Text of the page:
Medicaid redesign meets resistance in Rochester
Members of Gov. Andrew Cuomo’s Medicaid redesign team were in Rochester on Tuesday for a public forum on plans to cut costs in one of the state’s most expensive programs.
The team is supposed to present recommendations next month to save the state $2.5 billion in Medicaid expenses in the next fiscal year.
In Rochester, they heard from a succession of health care workers and executives who are worried about potential cuts.
Mike Bove is a deputy chief with Monroe Ambulance. He said the emergency transport system is already short on money, with some companies consolidating and others going out of business entirely.
“It’s in dire need,” Bove said.
Travis Heider, the CEO of Pandion Optimization Alliance, the industry group that represents hospitals in and around Rochester, said they, too, are in a precarious financial situation.
“Hospitals in upstate New York are operating in the red, so we just don’t think we can bear any further cuts,” said Heider.
For Joseph Slomba, who lives in Chili and has cerebral palsy, Medicaid cuts could mean his brother is no longer able to help him with daily needs. Ben Slomba is paid for his caregiving work through a Medicaid program.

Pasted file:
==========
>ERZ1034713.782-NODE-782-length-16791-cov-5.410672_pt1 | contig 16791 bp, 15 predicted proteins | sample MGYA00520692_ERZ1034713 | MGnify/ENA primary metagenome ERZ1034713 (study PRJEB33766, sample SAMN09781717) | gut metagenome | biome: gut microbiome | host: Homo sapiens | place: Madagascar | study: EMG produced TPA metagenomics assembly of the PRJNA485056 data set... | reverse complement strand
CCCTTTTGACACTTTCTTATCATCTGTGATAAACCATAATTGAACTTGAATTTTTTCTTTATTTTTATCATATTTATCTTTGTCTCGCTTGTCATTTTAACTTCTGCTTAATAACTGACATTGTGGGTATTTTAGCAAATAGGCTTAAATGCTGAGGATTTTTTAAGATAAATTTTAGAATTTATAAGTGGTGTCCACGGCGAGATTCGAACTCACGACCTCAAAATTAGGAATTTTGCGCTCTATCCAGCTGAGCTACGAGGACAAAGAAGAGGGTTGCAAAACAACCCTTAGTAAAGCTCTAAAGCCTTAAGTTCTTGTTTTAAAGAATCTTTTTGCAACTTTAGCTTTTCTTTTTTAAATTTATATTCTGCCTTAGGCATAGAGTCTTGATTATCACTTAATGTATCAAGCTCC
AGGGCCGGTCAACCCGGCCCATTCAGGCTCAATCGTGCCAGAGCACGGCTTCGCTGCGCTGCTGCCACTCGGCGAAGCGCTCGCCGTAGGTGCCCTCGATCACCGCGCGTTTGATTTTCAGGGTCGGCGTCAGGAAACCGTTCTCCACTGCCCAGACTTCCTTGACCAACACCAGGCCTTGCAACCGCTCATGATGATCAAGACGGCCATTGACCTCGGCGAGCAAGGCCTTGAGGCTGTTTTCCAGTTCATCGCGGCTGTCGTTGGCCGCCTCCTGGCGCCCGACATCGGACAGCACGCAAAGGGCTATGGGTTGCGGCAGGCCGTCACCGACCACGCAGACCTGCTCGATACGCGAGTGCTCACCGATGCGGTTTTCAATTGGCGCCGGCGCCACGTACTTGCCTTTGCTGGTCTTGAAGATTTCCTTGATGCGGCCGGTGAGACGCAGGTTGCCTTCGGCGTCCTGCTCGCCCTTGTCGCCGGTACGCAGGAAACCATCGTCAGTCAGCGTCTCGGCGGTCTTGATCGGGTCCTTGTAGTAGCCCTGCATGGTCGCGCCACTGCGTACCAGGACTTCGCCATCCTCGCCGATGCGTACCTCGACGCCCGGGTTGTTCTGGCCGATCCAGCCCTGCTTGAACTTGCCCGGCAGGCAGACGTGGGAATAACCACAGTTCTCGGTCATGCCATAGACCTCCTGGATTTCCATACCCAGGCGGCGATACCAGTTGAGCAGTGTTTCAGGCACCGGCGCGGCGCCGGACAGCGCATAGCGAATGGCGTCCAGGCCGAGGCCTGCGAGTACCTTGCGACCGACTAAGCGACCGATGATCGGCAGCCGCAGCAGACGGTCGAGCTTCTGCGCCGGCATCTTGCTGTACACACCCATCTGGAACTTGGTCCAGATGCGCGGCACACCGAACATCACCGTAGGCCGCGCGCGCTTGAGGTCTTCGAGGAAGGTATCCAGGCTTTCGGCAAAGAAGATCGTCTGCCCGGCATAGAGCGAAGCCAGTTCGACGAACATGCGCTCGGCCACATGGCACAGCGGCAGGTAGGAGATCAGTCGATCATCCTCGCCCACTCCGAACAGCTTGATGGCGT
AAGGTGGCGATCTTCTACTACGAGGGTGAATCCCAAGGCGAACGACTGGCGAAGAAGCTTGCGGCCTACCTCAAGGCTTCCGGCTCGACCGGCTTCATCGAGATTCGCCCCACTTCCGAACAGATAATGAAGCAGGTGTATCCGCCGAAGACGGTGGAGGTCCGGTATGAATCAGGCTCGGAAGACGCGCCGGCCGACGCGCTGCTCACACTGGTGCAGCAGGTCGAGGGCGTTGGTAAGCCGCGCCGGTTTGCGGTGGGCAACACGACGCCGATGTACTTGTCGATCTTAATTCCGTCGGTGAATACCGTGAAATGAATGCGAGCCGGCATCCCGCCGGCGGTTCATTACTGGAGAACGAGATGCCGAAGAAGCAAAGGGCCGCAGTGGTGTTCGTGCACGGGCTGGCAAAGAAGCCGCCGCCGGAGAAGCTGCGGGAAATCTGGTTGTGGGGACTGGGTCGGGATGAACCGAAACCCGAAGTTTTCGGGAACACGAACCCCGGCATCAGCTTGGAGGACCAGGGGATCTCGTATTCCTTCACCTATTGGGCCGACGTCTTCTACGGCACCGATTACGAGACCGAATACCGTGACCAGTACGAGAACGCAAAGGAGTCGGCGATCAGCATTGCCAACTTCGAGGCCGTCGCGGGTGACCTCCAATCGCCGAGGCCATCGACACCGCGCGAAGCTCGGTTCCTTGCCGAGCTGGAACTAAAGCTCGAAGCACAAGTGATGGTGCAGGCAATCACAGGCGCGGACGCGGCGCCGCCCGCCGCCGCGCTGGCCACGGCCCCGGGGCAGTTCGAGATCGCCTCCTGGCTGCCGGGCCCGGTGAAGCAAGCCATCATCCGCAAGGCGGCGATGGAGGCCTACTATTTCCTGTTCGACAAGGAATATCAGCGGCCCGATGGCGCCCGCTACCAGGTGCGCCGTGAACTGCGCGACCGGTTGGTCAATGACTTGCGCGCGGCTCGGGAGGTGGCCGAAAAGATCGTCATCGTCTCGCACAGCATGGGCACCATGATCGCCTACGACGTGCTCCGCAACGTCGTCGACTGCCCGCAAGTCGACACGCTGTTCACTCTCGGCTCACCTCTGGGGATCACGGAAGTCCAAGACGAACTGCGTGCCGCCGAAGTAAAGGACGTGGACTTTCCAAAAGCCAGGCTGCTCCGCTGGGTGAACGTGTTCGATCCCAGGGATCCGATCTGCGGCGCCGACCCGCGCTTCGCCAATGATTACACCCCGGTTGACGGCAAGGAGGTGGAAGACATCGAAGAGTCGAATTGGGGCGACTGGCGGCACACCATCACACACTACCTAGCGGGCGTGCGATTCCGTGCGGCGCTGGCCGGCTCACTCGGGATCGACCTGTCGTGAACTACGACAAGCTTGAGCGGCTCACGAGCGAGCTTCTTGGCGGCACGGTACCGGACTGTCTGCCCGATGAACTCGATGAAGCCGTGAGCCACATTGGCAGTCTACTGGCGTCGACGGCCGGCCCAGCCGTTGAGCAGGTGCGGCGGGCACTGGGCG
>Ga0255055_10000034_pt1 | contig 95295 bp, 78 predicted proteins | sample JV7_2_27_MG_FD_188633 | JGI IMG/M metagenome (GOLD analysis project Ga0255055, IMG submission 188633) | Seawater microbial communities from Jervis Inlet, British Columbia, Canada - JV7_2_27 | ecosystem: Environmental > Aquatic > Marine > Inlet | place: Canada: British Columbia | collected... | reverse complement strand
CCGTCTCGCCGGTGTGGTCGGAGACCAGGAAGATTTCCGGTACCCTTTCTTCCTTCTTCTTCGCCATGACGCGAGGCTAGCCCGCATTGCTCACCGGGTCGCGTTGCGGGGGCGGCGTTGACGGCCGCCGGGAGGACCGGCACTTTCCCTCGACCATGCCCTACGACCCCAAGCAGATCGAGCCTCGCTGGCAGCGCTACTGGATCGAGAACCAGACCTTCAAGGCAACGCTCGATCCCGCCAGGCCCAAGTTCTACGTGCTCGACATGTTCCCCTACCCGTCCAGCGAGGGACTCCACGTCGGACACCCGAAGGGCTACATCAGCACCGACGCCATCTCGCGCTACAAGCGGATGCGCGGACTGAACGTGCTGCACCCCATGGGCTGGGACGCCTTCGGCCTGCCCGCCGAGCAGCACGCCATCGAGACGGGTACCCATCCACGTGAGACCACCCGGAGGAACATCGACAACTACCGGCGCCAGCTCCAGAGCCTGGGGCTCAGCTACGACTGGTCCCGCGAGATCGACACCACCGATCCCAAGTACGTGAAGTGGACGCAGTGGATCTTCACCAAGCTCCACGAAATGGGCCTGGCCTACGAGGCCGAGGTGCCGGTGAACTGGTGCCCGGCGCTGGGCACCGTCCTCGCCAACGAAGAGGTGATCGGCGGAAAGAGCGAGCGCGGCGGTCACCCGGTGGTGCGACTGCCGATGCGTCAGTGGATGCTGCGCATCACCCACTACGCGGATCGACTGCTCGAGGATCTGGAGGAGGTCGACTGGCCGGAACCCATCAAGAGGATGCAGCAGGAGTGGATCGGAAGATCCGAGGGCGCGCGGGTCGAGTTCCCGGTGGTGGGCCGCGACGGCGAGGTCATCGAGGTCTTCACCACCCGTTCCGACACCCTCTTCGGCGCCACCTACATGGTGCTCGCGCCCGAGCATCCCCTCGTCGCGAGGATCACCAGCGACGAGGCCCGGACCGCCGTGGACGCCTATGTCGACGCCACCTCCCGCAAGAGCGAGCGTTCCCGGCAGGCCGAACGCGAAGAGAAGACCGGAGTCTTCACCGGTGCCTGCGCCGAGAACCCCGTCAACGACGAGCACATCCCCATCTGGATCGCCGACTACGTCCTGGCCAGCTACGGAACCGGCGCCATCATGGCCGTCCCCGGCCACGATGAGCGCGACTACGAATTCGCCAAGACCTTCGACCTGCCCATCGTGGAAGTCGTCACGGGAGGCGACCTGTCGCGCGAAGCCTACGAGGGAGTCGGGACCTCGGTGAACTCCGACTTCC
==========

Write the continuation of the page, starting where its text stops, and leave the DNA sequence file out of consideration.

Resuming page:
“I need help with dressing. I need help with eating. I need help with toileting,” Joseph said. “I’m starting a job, so I’ll need help with job training.”
The siblings are afraid the funding Ben relies on could be cut, leaving Joseph without consistent care.
“I am paid to care for my brother. You can’t give care and work a full-time job at the same time,” Ben said. “Either I go out and work, and he’s left unattended, or I care for him and get reimbursed for that.”
The redesign team, now in its second iteration after a panel convened to rein in “runaway cost growth” in 2011, is looking for ways to close a budget gap without cutting programs.
Chet Fox, the chief medical officer for a health network in Buffalo, came to Rochester to encourage the team to prioritize preventive care.
“If you prevent things on the front end, you don’t pay for them on the back end. So, that’s a person who’s not going to end up with a heart attack. Not going to end up on dialysis for kidney disease,” Fox said.
“A small expense in the short term can get you substantial savings in the future.”
Monroe County Executive Adam Bello told the panel that he wants to work with the state to find ways to save money.
Last month, Cuomo proposed a cap on state reimbursements to county Medicaid expenditures if those county expenses rose by more than 3% in a year. The state association of counties is urging Cuomo to reconsider.
Bello said the cap would cost the county just under a million dollars.
To bring costs down, Bello suggested a local Medicaid fraud unit to ferret out illegitimate claims and increased use of telemedicine to connect people with less costly forms of health care.